Apple announced their forthcoming watch in September and since then they have let tantalising trickles of information slip about what we have to look forward to. The Apple Watch is a device that has left us with more accessibility questions than accessibility answers just now. Here’s what we know so far …
Inputs and Controlling the Watch
Control of the watch via a “digital crown” – the button an analogue watch uses for setting or winding it – as well as a button on the side and touch-screen controls are both a plus and a minus in accessibility terms. Having a physical control mechanism makes things easier to use for some users but makes them completely inaccessible for others – users who can only use a stylus or mouthstick to access their iPhones and iPads won’t be able to manipulate a digital crown.
The touch screen is only single-touch, not multitouch, but that’s not an issue given its size – you couldn’t fit more than one finger there – and it makes up for that by distinguishing between a light tap (without pressure) and a press (with pressure) in a similarly way to how the new TouchID-enabled home buttons on some devices do. Will we be able to control how much pressure is required for the watch to register a press?
The Apple Watch will let you use Siri simply by lifting your wrist, or alternatively trigger Siri by pressing and holding the digital crown. None of the videos showed Siri responding verbally via the watch but since an Apple Watch can only be used in combination with an iPhone, verbal responses through the iPhone may be possible.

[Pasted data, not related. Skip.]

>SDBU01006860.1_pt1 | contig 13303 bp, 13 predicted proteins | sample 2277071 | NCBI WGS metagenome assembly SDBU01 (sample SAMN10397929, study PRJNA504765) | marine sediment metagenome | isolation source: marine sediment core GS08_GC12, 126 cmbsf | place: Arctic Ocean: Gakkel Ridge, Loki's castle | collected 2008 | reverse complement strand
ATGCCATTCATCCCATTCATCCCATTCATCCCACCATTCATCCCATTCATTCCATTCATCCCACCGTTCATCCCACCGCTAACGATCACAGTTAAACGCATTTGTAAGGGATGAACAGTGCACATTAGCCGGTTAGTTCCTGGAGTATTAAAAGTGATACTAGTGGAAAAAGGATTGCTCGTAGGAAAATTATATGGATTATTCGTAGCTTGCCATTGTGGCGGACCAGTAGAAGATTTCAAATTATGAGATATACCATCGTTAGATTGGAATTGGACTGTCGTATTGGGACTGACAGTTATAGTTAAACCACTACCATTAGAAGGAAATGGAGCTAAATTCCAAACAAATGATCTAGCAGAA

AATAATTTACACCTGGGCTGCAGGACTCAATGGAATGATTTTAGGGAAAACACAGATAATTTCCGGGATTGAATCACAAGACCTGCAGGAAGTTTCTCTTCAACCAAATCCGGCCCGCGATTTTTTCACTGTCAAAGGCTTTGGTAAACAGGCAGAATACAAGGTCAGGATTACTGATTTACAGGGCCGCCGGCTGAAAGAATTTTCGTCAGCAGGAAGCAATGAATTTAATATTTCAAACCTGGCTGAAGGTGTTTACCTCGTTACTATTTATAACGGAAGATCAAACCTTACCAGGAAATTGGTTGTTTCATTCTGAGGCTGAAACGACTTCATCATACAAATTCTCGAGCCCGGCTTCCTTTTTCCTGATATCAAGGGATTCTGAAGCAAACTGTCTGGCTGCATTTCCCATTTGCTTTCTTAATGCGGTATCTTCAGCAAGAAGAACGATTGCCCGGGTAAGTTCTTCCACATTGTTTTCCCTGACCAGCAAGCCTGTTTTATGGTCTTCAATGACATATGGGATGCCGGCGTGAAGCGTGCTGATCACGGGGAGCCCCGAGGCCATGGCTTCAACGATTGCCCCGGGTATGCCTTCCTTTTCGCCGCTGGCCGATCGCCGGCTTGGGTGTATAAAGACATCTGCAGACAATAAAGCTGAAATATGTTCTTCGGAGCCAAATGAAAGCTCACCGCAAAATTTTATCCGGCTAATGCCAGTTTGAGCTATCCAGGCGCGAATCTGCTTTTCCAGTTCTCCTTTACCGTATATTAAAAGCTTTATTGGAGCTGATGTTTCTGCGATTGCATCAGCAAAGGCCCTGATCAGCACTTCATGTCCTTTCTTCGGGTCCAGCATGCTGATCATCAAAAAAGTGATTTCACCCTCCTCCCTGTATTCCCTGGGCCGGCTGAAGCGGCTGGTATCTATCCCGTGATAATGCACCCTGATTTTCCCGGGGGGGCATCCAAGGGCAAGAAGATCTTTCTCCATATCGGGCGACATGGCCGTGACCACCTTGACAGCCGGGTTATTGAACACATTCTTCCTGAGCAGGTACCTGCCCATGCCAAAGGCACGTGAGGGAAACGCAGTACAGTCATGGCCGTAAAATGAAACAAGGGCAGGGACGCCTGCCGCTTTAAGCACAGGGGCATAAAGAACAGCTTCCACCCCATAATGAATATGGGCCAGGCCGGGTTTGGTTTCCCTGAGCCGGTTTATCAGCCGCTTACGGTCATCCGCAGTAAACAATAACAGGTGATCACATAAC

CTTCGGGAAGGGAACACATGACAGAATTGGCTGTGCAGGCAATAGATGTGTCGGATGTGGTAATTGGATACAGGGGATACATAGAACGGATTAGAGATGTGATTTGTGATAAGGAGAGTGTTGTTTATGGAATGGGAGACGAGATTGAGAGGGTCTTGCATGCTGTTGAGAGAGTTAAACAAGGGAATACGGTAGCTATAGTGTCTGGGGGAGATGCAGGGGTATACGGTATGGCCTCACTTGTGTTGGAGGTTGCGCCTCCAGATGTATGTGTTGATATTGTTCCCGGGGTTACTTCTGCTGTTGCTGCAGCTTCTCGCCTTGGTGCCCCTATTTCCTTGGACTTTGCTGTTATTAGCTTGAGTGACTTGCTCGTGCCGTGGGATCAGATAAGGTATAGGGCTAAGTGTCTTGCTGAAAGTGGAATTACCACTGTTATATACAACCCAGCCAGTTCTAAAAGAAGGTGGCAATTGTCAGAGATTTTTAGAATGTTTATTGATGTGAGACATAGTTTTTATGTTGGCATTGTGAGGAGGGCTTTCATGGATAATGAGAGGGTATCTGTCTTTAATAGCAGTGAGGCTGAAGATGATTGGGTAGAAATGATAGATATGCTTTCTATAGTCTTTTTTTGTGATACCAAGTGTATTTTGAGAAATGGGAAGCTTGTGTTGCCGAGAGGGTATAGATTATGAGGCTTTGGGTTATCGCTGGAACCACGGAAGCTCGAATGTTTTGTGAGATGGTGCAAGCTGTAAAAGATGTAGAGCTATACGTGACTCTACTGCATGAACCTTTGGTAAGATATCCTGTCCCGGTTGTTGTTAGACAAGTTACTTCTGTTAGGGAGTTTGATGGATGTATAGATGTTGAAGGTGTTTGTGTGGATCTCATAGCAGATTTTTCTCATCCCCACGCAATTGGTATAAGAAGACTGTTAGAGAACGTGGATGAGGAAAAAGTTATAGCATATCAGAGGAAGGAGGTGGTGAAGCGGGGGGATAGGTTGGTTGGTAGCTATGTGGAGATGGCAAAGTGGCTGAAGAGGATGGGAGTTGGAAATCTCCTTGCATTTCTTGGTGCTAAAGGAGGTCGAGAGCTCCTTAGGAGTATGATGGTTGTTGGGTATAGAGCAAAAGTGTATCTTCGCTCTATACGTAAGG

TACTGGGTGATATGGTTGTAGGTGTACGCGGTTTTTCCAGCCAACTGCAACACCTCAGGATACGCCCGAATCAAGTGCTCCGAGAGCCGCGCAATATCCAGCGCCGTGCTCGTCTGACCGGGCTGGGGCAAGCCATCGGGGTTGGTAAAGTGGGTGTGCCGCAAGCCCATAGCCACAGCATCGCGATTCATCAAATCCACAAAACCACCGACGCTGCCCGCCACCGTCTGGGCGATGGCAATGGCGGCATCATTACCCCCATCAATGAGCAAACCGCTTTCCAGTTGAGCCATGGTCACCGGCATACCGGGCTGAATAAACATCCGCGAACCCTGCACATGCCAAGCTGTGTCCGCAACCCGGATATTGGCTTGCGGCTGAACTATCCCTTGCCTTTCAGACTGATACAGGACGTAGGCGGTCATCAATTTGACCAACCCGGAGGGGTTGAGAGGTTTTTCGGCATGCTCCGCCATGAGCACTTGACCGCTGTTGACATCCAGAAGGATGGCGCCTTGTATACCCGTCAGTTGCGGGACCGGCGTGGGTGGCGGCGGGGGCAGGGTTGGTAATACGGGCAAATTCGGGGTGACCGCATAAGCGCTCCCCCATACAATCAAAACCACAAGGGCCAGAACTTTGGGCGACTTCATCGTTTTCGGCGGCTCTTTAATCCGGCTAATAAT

For those who have speech difficulties which preclude using Siri, the Apple watch does not have a built-in keyboard. There isn’t really space for a keyboard on such a teeny screen so this isn’t surprising, and Apple describes pre-organised responses that will presumably be set from your phone, but those who can’t use speech will probably be at a disadvantage here.
On the bonus side of the equation is “taptic” feedback via gentle vibrations on your wrist. This could be a really enormous bonus for many users who aren’t well served by current alert methods, and the webpage also describes a “subtle audio” alternative for those who don’t want or can’t use vibrations.
Ariel Adams from A Blog To Watch describes the taptic sensations thus:
It is an evolution of the vibration feature found in many devices, which causes the rear of the Apple Watch case to literally tap you. It is gentle, although clearly noticeable, especially when compared to a vibration.
Pulse and Fitness Monitoring
Pulse monitoring is a big accessibility plus for me personally, too, since I have a disorder that frequently messes up my pulse rate and requires lots of pulse checking. I would think there are medical possibilities here too.
Location and Apple Pay
Just having the Watch on your wrist is an accessibility bonus too – as I was writing this my phone rang and I dropped it as I struggled to get it out of my pocket fast enough to answer it. Being able to accept a call by touching my wrist would remove the urgency, and Apple says that the iOS 8 Handoff feature means I can still transfer that call to the iPhone as soon as I wrangle it out of my pocket if talking to my wrist isn’t my style.
And of course it’s pretty hard to drop a watch that’s strapped to your wrist. I keep my iPhone in one of those enormous protective cases because I fumble and drop it every few days at least and I’ve broken things more than once even with this protection. With a watch, though, as long as it’s on me it’s unlikely to be dropped.
Having the watch on your wrist will also be a bonus for those using Apple Pay. Touching your wrist to an NFC reader to complete an Apple Pay transaction is easier, physically, than getting out a phone and touching that to the reader. This may mean that users who can’t physically handle wallets and money can independently make payments with the Apple Watch.